He never wanted to be a chef – at least at first
Lucki Maurer was not exactly born with a love of cooking – quite the opposite in fact. “I grew up in a hotel restaurant. My father is a chef and my mother works around the clock in the restaurant,” says the likeable celebrity, who with his long hair and piercings looks more like a heavy metal musician – and he is one too, but more on that later. “I saw first hand that this was not a work-life balance, only a work-work balance,” says Maurer. He wanted to become a farmer. But definitely not a chef. Never! However, his father pushed him to become an apprentice cook, arguing that it was a proper profession. You can find a job anywhere in the world. “I did that too,” says Maurer. “The first time I worked in an upscale restaurant, I realized it was a very creative job, not just backbreaking work. And that’s why I’m a chef!”
From nose to tail: Lucki Maurer pays attention to what the animal provides him
His father also taught him how to treat meat with respect – and rightly laid the foundation for Lucki Maurer’s love of the product, which even earned him the venerable title “Meat Pope.” In addition to working as a chef, Maurer and his wife Stephanie raised Germany’s first organic Wagyu breed, a venture the two have run successfully for more than ten years. Schergengruber Wagyu cattle was bred in accordance with EU organic guidelines at the Hof Schergengrub farm in Rattenberg near Straubing, which they acquired in 2006. This valuable meat is sought after by restaurateurs and private individuals alike – after all, Lucki Maurer is the expert par excellence for Wagyu and meat in general. Lucki Maurer’s numerous non-fiction and specialty books also bear witness to this, including the “Rind Complete,” (Beef Complete) cookbook for the sustainable nose-to-tail approach he champions with conviction. Isn’t the opulent title Meat Pope a contradiction? “I think Meat Pope simply stands for my work,” explains Lucki Maurer plainly.
“I have a farm. I have a restaurant. My work encompasses the entire process from the birth of a calf to grilling the steak. When dealing with meat, I believe the most important thing is to have respect for life. That’s why we don’t call it a ‘product’, but rather ‘food’. When asked what he thinks of creating in-vitro Wagyu with a 3D printer, which Japanese researchers recently succeeded in doing, his answer was clear: “I think that’s bullshit!” His motto: “Eat meat only once or twice a week, but high-quality organic meat – that’s the best way to go!”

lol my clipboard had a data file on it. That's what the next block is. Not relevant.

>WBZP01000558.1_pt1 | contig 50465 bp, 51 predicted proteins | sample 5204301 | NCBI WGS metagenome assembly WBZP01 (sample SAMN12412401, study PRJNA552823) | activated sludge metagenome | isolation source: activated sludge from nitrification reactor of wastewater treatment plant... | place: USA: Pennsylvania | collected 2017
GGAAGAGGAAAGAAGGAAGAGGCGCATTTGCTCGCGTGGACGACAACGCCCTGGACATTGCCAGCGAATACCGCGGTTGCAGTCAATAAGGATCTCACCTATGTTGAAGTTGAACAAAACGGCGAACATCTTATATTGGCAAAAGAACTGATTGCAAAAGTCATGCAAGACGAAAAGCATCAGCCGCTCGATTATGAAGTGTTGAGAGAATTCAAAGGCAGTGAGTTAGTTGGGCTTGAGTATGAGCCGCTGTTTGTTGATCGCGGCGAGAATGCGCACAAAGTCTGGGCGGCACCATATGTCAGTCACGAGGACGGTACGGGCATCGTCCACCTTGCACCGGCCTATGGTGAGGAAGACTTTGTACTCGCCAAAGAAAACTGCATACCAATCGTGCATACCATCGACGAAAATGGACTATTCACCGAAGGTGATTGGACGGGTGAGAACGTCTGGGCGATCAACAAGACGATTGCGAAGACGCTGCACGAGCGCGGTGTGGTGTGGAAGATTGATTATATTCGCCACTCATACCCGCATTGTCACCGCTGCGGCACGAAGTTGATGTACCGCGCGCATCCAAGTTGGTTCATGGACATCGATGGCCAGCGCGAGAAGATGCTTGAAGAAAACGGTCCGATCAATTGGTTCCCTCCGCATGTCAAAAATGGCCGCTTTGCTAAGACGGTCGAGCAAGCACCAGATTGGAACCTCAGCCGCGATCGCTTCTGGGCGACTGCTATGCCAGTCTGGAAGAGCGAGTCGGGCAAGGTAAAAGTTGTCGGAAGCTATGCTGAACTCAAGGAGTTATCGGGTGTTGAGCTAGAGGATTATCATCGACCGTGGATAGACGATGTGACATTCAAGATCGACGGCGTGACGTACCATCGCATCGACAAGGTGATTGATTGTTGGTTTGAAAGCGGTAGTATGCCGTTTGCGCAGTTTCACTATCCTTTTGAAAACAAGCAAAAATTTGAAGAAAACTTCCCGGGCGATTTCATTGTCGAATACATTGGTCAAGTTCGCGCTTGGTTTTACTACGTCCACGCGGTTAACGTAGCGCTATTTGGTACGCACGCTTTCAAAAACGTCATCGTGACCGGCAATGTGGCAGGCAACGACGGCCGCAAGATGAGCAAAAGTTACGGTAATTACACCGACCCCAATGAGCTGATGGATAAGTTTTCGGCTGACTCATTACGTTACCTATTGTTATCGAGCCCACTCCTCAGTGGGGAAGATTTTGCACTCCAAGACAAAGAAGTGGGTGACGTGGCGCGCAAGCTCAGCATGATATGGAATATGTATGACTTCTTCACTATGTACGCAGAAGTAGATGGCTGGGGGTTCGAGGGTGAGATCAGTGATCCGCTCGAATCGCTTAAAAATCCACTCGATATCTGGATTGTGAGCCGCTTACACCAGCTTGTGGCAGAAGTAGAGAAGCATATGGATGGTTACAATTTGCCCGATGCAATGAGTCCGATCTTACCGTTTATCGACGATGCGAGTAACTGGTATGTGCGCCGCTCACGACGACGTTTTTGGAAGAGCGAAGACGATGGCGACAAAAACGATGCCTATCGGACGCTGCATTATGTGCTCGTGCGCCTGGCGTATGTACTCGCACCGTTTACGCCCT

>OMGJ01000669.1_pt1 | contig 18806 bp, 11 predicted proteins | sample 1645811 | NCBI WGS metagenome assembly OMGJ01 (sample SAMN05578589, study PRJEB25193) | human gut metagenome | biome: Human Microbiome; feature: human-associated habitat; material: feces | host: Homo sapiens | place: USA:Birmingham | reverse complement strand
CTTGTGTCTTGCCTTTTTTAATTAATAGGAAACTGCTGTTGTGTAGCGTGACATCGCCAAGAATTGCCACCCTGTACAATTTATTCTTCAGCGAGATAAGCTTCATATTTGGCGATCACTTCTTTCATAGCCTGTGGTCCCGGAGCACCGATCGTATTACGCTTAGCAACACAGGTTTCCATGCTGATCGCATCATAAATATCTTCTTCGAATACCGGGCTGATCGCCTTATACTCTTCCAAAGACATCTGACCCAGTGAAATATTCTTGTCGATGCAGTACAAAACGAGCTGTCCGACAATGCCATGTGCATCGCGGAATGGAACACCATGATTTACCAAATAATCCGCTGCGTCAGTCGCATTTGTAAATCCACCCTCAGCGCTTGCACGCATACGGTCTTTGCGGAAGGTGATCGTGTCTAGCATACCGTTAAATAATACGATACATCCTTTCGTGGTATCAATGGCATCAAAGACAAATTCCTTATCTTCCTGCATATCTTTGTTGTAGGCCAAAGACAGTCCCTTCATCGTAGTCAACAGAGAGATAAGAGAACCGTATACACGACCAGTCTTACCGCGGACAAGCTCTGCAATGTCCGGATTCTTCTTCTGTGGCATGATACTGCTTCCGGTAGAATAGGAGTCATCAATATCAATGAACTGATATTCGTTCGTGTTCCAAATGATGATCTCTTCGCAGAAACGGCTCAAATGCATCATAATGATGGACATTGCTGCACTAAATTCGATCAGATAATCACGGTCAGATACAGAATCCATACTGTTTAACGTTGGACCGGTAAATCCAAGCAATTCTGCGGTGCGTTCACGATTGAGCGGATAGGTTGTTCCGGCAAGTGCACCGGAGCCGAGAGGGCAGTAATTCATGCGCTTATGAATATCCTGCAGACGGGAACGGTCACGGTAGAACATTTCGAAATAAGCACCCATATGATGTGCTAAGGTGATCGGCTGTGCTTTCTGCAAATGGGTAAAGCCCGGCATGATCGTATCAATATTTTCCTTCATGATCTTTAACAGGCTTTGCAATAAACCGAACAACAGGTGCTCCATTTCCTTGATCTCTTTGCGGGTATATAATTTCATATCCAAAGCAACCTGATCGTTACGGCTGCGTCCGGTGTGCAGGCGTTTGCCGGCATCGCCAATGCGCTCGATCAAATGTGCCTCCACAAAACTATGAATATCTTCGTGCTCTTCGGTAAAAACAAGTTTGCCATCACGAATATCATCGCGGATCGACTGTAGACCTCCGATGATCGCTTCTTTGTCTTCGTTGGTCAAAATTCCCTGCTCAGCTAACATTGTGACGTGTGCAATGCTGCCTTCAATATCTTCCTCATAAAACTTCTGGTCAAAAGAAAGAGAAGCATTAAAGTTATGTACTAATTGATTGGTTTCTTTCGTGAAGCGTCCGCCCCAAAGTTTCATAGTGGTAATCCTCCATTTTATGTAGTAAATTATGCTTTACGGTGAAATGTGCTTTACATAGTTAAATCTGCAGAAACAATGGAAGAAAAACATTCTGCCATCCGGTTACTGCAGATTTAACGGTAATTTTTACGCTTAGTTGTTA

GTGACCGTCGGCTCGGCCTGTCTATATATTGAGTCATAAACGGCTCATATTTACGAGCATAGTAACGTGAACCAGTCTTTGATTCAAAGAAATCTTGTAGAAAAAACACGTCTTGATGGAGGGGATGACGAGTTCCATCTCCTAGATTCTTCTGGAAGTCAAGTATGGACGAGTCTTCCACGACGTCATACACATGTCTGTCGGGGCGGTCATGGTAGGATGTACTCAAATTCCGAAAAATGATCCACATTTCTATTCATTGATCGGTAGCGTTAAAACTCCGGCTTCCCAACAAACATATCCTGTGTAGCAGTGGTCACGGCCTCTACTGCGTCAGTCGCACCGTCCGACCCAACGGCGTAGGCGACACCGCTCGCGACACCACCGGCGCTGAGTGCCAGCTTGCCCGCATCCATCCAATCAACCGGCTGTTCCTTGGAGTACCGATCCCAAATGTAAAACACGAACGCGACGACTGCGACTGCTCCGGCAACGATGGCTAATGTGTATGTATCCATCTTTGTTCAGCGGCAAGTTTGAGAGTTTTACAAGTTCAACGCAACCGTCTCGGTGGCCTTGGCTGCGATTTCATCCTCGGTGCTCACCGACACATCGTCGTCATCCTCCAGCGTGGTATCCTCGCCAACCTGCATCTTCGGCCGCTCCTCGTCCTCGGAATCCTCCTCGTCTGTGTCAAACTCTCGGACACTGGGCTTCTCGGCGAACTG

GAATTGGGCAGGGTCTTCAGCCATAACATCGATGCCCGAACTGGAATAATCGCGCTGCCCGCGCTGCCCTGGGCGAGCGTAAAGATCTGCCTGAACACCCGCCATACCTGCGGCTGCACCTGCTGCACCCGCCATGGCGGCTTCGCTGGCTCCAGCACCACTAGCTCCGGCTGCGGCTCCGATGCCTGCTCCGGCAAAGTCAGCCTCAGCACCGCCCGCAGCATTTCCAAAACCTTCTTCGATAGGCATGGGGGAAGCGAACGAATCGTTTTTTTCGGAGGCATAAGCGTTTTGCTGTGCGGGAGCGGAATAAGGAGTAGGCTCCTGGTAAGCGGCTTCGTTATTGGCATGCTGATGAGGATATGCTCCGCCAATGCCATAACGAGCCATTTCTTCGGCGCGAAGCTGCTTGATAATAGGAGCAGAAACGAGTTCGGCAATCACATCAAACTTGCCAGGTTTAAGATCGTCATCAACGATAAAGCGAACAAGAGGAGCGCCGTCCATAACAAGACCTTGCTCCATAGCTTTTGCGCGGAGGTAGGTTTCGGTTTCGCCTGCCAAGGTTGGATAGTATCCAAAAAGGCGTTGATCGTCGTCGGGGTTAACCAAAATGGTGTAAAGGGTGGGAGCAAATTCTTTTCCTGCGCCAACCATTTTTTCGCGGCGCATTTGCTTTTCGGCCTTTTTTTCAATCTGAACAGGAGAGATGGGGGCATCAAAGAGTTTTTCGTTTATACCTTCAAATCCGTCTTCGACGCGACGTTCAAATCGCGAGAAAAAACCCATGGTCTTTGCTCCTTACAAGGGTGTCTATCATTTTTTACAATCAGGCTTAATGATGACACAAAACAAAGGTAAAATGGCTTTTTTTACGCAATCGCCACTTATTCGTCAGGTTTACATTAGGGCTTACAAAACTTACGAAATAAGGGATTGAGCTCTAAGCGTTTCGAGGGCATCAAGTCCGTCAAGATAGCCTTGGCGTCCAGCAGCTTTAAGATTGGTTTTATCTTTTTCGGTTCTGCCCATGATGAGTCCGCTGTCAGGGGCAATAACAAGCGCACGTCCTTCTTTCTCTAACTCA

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Lucki Maurer is also a star on television
Lucki Maurer shares his expertise on numerous television shows with just as much passion. “Kitchen Impossible”, “The Taste”, “In 80 Steaks um die Welt”, “Einfach guad” … the likable star shows up on a lot of shows in Germany. He also shares his knowledge in cooking courses held at his atmospheric event location STOI (Bavarian for “stable”) in the former Hof Schergengrub stable. Even cooking legends such as Otto Koch, Heiko Antoniewicz or Stefan Marquard have already stopped by STOI. A recent guest was Israeli celebrity chef Haya Molcho, widely known in Germany thanks to the TV series Kitchen Impossible.
Lucki Maurer also does everything in his heavy metal band
Incidentally, Lucki Maurer is also a successful musician. At the time, his bucket list also included organizing a music festival. And when the young man beat cancer, he organized his own festival to fight cancer! This was followed by the first CD with his band “Seasons in Black” and a tour through Germany, Austria, the Czech Republic and Switzerland. Lucki Maurer still plays in the same band today. As frontman “Luck” he has been giving his all on stage for 25 years and is looking forward to maybe finally going on tour again this summer.
His advice to all restaurateurs
At the end of the interview, the versatile star has two tips for success to share with his gastro colleagues:
- To counter no-shows, it helps to accept reservations only in exchange for ticket sales.
- And, most importantly, Be sure to follow your own style: “Be yourself and take money for your work!”